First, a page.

The EU is fully supportive of this effort on AML/CFT and provided technical assistance through the EU Global Facility, with the support of the EU delegation here in Mauritius. More than 20 actions took place, including trainings and workshops on technical topics such as the beneficiary ownership requirements or special investigative measures in AML/CFT Investigations. Such cooperation is key, as financial crime and dirty money do not stop at borders. It is in our common interest to have strong AML/CFT regimes preserving the integrity of the financial markets. Protecting the financial system from money laundering is a day to day effort. I know that Mauritius is fully committed to keeping a strong focus on threats to the financial system, conscious as we all are that new risks are emerging continuously, such as those related to crypto assets currently.

Mauritius is playing a leading role in this region in sharing its experience of reforms and exchanging best practices with countries in the region, such as within the FATF regional body for the Eastern and Southern Africa AML Group (ESAMLAAG) comprising 19 countries, and even beyond. In that regards, I thank Mauritius for hosting the OACPS workshop, allowing us all to have very fruitful exchanges.


What would it take to stay out of the lists mentioned above?

The listing is a technical and objective process based on clear requirements. The FATF follows a clear and transparent methodology for assessing technical compliance with the FATF recommendations and effectiveness of AML/CFT systems.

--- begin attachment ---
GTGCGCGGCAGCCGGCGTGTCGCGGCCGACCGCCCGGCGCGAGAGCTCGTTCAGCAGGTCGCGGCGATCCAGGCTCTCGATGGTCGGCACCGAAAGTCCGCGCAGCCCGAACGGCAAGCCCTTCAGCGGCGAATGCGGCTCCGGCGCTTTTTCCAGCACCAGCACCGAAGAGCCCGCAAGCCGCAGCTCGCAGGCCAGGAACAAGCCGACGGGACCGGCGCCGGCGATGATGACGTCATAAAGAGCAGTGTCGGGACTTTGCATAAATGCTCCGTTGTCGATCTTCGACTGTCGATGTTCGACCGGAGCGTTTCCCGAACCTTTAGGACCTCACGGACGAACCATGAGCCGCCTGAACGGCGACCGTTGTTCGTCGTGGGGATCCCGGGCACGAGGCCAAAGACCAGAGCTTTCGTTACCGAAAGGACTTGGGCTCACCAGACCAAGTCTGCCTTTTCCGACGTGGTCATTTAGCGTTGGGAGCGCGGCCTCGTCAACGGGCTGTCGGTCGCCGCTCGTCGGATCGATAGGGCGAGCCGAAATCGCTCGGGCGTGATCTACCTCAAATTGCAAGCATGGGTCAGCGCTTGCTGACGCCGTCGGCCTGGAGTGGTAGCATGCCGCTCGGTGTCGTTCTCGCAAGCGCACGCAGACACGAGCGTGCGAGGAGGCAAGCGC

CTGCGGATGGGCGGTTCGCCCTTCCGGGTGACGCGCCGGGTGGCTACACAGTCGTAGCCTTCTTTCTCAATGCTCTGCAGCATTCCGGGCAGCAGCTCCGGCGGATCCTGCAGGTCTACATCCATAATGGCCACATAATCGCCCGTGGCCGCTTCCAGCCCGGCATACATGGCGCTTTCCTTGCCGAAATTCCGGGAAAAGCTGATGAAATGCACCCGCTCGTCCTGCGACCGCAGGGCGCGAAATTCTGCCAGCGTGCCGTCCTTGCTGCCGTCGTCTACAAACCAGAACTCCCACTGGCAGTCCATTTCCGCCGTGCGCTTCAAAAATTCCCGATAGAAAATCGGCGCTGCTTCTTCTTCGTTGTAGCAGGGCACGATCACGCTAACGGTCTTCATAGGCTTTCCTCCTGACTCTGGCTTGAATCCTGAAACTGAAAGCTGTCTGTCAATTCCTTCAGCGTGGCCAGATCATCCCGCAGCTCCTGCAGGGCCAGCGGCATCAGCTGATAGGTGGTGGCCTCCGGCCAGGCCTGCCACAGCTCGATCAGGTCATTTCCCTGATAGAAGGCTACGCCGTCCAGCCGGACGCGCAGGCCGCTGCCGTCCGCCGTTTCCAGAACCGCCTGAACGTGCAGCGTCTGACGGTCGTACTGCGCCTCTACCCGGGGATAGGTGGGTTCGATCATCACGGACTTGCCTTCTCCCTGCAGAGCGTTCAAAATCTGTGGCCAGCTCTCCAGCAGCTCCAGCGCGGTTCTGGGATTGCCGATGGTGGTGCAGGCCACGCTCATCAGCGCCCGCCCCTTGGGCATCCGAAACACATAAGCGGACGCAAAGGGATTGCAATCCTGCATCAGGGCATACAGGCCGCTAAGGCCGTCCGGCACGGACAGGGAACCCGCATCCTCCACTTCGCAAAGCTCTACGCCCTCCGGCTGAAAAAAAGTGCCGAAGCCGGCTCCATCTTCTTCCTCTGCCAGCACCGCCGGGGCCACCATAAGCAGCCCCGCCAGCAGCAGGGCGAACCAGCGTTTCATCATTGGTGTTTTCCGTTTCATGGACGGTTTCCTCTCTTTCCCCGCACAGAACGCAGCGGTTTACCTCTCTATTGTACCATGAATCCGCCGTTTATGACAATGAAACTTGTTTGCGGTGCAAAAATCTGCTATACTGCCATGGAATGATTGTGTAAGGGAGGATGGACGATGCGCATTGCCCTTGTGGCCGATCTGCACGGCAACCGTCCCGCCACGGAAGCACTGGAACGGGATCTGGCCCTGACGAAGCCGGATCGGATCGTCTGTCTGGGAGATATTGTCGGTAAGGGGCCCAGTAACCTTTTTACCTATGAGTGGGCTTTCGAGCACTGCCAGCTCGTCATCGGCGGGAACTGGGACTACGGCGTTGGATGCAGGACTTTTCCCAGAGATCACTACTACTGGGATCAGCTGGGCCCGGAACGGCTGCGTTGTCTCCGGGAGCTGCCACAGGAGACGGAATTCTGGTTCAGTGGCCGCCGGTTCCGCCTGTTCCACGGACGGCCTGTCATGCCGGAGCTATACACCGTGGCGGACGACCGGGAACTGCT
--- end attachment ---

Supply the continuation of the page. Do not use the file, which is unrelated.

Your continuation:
Similarly, for the EU list of high-risk third countries, the Commission implemented a legal requirement stemming from the EU AML legislation, which set clear assessment criteria. The Commission also published a methodology in order to ensure a robust, fair and transparent process. The listing is based on a comprehensive fact-based analysis, considering a variety of credible information sources, notably reports from international organizations active in the AML/CFT field, such as the FATF, of which the Commission is a founding member.


Are there new criteria in the pipeline for assessment exercises?

As regards the developments of the EU policy towards third countries, the Commission proposed in July 2021 to apply measures proportionate to the risks posed by the country. This includes a categorisation of the third jurisdictions into high-risk third countries and countries with compliance weaknesses in their AML/CFT regime, similar to what the FATF does. Beyond countries identified by the FATF, the EU would continue to autonomously identify a country that poses a threat to the EU’s financial system.

Finally, the AML Authority, which we are proposing in our legislation, will support obliged entities in identifying external risks and relevant mitigating measures. We are currently engaging on these proposals with the EU legislators; the European Parliament and Council.


It is said that illicit financing often finds its way during periods of global economic uncertainties. What are the main challenges to combatting money laundering and terrorism financing today?  Can we have an overview of illicit financial flows with the advent of new technologies, including fintech and virtual money?